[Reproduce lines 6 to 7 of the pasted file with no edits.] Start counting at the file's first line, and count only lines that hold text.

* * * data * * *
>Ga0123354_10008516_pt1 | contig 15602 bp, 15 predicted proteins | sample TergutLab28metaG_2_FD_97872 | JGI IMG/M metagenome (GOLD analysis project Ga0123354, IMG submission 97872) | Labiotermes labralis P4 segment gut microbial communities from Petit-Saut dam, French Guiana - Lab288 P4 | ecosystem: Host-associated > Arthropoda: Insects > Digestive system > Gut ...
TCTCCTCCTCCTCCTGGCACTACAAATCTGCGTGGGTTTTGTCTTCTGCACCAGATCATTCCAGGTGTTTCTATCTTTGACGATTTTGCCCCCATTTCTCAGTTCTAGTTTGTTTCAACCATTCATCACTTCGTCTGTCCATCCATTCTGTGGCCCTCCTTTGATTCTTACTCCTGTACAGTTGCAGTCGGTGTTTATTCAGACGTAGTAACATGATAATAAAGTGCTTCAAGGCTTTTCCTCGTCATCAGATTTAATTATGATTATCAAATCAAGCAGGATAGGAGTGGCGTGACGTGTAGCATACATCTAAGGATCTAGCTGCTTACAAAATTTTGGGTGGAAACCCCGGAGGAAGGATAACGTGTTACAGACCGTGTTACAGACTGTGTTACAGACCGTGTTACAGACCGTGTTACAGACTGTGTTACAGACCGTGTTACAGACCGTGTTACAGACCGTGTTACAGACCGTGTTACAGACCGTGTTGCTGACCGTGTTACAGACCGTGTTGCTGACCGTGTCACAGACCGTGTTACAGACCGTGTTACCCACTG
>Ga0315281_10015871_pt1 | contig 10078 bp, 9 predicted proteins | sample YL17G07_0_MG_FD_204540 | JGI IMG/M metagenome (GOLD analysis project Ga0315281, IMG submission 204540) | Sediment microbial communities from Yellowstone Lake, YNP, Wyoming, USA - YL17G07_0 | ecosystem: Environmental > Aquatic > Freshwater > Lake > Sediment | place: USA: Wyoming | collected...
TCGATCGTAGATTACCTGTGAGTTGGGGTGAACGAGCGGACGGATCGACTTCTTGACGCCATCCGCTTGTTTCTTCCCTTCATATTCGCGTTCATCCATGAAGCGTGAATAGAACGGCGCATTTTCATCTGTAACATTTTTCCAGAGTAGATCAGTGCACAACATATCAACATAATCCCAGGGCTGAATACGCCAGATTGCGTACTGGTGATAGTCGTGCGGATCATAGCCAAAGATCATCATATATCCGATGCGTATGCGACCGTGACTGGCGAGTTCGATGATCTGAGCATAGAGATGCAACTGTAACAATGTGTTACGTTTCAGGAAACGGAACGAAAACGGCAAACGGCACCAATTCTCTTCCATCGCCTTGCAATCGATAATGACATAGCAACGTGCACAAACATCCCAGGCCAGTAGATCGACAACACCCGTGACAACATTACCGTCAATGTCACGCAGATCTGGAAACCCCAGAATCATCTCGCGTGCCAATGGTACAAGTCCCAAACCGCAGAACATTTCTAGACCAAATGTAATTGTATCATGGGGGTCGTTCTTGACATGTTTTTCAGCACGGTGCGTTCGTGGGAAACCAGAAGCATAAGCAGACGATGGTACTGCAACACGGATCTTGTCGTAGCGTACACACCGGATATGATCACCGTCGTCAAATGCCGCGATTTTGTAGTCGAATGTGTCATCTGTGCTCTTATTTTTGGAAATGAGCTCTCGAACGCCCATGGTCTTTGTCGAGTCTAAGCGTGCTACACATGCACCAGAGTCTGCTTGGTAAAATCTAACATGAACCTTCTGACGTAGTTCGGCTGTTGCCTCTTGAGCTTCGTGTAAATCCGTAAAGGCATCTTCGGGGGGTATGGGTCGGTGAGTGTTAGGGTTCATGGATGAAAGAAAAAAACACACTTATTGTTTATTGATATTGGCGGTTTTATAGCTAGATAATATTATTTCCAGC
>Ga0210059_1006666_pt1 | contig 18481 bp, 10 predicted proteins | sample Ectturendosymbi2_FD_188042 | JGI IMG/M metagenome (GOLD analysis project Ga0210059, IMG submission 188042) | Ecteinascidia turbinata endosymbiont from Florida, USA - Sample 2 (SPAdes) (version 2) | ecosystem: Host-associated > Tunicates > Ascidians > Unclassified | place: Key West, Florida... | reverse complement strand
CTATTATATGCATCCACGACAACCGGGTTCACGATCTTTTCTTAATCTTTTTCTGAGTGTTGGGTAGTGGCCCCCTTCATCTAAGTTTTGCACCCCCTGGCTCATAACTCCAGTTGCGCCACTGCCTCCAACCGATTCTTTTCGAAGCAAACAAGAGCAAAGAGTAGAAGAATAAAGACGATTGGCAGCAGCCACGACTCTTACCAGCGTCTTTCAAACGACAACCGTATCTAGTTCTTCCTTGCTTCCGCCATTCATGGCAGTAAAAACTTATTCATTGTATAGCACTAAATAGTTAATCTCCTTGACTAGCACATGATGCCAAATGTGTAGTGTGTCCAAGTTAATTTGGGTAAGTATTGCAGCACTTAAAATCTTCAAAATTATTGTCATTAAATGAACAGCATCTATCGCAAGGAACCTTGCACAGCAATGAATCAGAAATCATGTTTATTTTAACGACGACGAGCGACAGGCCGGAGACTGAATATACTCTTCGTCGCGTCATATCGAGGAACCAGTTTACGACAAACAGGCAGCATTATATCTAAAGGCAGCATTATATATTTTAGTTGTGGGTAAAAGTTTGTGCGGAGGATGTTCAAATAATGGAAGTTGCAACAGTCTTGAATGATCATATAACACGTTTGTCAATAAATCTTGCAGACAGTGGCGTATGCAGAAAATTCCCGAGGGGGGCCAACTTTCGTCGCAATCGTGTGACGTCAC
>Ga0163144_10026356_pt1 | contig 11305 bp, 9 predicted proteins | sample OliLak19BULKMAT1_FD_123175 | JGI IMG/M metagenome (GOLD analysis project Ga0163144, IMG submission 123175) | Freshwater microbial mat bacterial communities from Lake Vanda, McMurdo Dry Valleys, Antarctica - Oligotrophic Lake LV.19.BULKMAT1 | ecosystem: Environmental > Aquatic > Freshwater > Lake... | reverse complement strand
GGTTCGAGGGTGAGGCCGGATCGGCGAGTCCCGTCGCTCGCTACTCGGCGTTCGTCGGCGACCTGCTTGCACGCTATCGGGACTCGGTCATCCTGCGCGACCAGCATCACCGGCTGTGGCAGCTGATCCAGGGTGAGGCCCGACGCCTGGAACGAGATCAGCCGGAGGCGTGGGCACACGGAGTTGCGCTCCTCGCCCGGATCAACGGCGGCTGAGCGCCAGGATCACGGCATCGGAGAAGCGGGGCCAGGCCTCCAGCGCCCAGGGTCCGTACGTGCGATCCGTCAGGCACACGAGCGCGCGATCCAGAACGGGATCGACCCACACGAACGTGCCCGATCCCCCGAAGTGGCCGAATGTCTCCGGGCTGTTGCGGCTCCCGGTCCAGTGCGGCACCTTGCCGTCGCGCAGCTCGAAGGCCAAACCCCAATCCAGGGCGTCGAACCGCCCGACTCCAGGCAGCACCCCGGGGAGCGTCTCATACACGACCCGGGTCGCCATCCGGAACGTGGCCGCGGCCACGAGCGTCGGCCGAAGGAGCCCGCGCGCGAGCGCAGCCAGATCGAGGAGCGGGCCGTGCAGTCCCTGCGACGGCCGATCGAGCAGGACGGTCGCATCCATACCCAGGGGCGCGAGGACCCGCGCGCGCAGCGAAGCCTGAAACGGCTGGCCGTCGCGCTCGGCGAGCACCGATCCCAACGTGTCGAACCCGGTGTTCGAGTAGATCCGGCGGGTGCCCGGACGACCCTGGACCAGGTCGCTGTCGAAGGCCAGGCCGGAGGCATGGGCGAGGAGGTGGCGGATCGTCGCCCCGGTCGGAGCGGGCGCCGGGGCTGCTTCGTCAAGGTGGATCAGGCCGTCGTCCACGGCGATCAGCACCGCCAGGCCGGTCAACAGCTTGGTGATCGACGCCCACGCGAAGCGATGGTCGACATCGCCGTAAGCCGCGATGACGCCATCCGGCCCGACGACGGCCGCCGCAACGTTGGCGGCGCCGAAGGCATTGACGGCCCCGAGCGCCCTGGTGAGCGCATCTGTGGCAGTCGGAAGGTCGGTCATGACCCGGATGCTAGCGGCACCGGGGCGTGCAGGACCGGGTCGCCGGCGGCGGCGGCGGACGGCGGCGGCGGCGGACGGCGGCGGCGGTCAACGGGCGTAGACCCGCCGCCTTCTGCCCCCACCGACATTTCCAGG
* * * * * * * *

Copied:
CTATTATATGCATCCACGACAACCGGGTTCACGATCTTTTCTTAATCTTTTTCTGAGTGTTGGGTAGTGGCCCCCTTCATCTAAGTTTTGCACCCCCTGGCTCATAACTCCAGTTGCGCCACTGCCTCCAACCGATTCTTTTCGAAGCAAACAAGAGCAAAGAGTAGAAGAATAAAGACGATTGGCAGCAGCCACGACTCTTACCAGCGTCTTTCAAACGACAACCGTATCTAGTTCTTCCTTGCTTCCGCCATTCATGGCAGTAAAAACTTATTCATTGTATAGCACTAAATAGTTAATCTCCTTGACTAGCACATGATGCCAAATGTGTAGTGTGTCCAAGTTAATTTGGGTAAGTATTGCAGCACTTAAAATCTTCAAAATTATTGTCATTAAATGAACAGCATCTATCGCAAGGAACCTTGCACAGCAATGAATCAGAAATCATGTTTATTTTAACGACGACGAGCGACAGGCCGGAGACTGAATATACTCTTCGTCGCGTCATATCGAGGAACCAGTTTACGACAAACAGGCAGCATTATATCTAAAGGCAGCATTATATATTTTAGTTGTGGGTAAAAGTTTGTGCGGAGGATGTTCAAATAATGGAAGTTGCAACAGTCTTGAATGATCATATAACACGTTTGTCAATAAATCTTGCAGACAGTGGCGTATGCAGAAAATTCCCGAGGGGGGCCAACTTTCGTCGCAATCGTGTGACGTCAC
>Ga0163144_10026356_pt1 | contig 11305 bp, 9 predicted proteins | sample OliLak19BULKMAT1_FD_123175 | JGI IMG/M metagenome (GOLD analysis project Ga0163144, IMG submission 123175) | Freshwater microbial mat bacterial communities from Lake Vanda, McMurdo Dry Valleys, Antarctica - Oligotrophic Lake LV.19.BULKMAT1 | ecosystem: Environmental > Aquatic > Freshwater > Lake... | reverse complement strand